Wealthsimple is building the world's most human financial services company. Yes, the company most well known for raising near $300M to disrupt traditional financial services companies by leveraging 'robo-advisors' is on a mission to be more human.
The brainchild of Ivey HBA ’09, Michael Katchen, the company today, manages almost $7 bllion in assets, and employs more than 300 people.
Katchen sat down with long-time friend, Eric Janssen, to talk about his journey; from leaving management consulting to working in the start-up world and building a disruptive company in an industry he had never worked in. In this episode Katchen uncovers how he thinks about hiring, and getting the most out of his team, as well as his outlook on the future of great Canadian companies.
Early this year Janet Bannister, HBA ’92, became the first woman to lead one of Canada’s largest early-stage VC firms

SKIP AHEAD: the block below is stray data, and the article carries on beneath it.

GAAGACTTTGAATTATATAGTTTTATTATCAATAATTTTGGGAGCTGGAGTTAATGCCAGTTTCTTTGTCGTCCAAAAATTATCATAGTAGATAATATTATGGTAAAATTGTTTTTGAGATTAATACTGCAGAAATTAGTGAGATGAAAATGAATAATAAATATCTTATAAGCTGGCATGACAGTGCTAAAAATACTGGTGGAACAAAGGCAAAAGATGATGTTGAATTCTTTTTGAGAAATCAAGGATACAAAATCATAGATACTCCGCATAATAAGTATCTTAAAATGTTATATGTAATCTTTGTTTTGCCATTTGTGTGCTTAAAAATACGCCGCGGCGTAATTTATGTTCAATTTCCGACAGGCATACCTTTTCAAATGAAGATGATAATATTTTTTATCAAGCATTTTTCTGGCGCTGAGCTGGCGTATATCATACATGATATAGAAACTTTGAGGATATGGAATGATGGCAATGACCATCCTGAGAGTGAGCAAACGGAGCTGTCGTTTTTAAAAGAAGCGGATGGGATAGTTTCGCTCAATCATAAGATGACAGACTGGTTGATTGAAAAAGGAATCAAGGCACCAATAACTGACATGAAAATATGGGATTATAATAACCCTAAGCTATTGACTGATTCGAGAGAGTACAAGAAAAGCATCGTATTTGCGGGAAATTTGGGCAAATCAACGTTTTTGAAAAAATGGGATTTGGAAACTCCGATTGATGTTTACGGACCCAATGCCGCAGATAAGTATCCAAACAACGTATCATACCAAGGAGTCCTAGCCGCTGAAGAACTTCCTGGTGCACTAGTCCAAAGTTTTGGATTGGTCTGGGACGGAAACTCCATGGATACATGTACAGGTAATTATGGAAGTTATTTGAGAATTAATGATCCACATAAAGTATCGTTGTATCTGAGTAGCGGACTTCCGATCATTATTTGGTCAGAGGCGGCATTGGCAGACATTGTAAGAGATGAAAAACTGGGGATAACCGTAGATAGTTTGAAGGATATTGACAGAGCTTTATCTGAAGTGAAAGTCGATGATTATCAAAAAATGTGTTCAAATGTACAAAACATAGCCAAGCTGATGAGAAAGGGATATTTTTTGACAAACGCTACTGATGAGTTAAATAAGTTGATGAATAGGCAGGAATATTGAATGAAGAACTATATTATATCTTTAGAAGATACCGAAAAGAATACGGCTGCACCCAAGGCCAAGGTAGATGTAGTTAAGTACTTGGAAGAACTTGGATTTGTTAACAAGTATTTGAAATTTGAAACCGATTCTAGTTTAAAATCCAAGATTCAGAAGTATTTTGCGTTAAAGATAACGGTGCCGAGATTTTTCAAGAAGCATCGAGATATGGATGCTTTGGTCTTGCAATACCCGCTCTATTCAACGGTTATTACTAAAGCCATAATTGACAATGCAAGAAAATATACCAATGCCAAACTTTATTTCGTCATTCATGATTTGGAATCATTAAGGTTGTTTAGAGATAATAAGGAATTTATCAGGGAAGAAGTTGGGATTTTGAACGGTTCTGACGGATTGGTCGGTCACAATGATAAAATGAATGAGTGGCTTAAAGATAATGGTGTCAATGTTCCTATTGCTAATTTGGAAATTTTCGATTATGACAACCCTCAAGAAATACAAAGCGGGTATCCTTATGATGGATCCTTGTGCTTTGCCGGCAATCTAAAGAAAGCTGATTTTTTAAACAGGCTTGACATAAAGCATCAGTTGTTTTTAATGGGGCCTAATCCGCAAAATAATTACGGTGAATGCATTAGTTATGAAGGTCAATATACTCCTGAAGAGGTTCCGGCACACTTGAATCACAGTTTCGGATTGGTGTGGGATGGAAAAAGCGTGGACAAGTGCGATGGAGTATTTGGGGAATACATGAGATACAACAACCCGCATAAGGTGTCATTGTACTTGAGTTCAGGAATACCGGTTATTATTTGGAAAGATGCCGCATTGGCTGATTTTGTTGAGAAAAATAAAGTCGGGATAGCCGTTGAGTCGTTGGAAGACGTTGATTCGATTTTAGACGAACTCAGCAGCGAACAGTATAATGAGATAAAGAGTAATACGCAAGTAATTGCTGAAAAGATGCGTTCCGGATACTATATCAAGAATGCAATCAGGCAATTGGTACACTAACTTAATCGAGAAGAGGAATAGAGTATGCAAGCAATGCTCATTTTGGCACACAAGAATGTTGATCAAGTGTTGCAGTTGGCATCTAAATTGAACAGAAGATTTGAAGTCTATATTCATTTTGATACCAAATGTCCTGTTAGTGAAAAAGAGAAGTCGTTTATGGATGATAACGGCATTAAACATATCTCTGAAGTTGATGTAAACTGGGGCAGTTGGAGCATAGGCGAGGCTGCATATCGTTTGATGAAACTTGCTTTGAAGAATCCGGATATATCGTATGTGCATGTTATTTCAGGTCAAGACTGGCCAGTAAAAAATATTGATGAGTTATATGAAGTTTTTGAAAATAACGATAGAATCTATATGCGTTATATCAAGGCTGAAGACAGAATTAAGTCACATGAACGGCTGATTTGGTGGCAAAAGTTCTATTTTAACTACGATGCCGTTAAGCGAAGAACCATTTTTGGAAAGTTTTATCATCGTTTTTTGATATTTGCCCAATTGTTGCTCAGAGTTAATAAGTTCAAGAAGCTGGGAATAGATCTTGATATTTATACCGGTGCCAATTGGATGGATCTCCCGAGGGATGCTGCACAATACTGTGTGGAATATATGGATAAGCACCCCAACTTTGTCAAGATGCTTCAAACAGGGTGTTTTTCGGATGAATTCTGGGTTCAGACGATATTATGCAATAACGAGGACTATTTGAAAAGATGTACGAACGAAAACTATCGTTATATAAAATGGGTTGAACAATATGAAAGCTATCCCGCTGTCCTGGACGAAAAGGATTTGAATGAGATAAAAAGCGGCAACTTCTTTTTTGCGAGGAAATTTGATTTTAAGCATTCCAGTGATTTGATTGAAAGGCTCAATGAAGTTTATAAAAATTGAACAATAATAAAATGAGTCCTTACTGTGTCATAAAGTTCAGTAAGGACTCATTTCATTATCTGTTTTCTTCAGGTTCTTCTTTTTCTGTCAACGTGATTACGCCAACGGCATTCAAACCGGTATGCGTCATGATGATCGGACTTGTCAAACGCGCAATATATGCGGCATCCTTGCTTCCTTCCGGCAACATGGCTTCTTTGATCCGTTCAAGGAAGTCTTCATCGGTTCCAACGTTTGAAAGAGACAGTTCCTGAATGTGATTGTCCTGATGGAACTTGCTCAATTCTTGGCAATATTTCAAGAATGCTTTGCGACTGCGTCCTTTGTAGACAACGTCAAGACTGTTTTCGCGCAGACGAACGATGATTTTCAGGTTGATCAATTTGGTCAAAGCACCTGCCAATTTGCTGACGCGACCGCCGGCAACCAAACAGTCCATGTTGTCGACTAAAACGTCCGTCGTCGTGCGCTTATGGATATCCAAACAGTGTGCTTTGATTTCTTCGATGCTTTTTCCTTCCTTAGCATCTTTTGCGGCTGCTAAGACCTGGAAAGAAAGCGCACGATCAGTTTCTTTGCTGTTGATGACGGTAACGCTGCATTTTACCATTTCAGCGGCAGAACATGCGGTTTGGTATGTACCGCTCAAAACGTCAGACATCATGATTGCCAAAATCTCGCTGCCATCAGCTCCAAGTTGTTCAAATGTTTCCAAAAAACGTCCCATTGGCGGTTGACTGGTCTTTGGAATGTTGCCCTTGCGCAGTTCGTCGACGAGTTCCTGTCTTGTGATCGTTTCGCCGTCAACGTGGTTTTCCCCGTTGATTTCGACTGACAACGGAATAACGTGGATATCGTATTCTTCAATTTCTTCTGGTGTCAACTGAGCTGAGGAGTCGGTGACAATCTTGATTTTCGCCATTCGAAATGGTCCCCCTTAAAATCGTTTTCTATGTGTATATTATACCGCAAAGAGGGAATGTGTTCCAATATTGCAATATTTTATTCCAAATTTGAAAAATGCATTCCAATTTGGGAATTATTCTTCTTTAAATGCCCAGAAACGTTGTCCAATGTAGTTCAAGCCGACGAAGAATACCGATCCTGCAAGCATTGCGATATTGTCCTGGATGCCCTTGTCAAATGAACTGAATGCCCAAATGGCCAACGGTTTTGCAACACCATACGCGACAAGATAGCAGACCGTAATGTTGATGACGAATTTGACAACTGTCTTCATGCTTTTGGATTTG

Janet has built her career on quickly figuring out what matters, and then becoming the best in the world at those things. She has had a diverse career, with roles at Procter & Gamble (P&G), McKinsey & Co., and eBay, which led to her founding the online marketplace, Kijiji.
On this episode, Janet talks about her entrepreneurial beginnings, why a career in management consulting is great training for life as an entrepreneur, and how to cut through the noise to focus on what really matters in your start-up or scale-up.
Despite all the buzz about diversity and inclusion, few companies make it a true investment priority. We need to start bringing intention, rather than just good intentions to the process. In the world of tech, with the ever-increasing role of machines in general and AI, it is concerning that critical decisions are being made without the perspective of half of the population.
Jodi Kovitz, a lawyer, turned tech executive, founded #movethedial, an organization to advance the participation and leadership of women in tech. In this episode, we talk about her entrepreneurial upbringing, how she navigated her early career, and the nudge she finally received to start her own company, and global movement.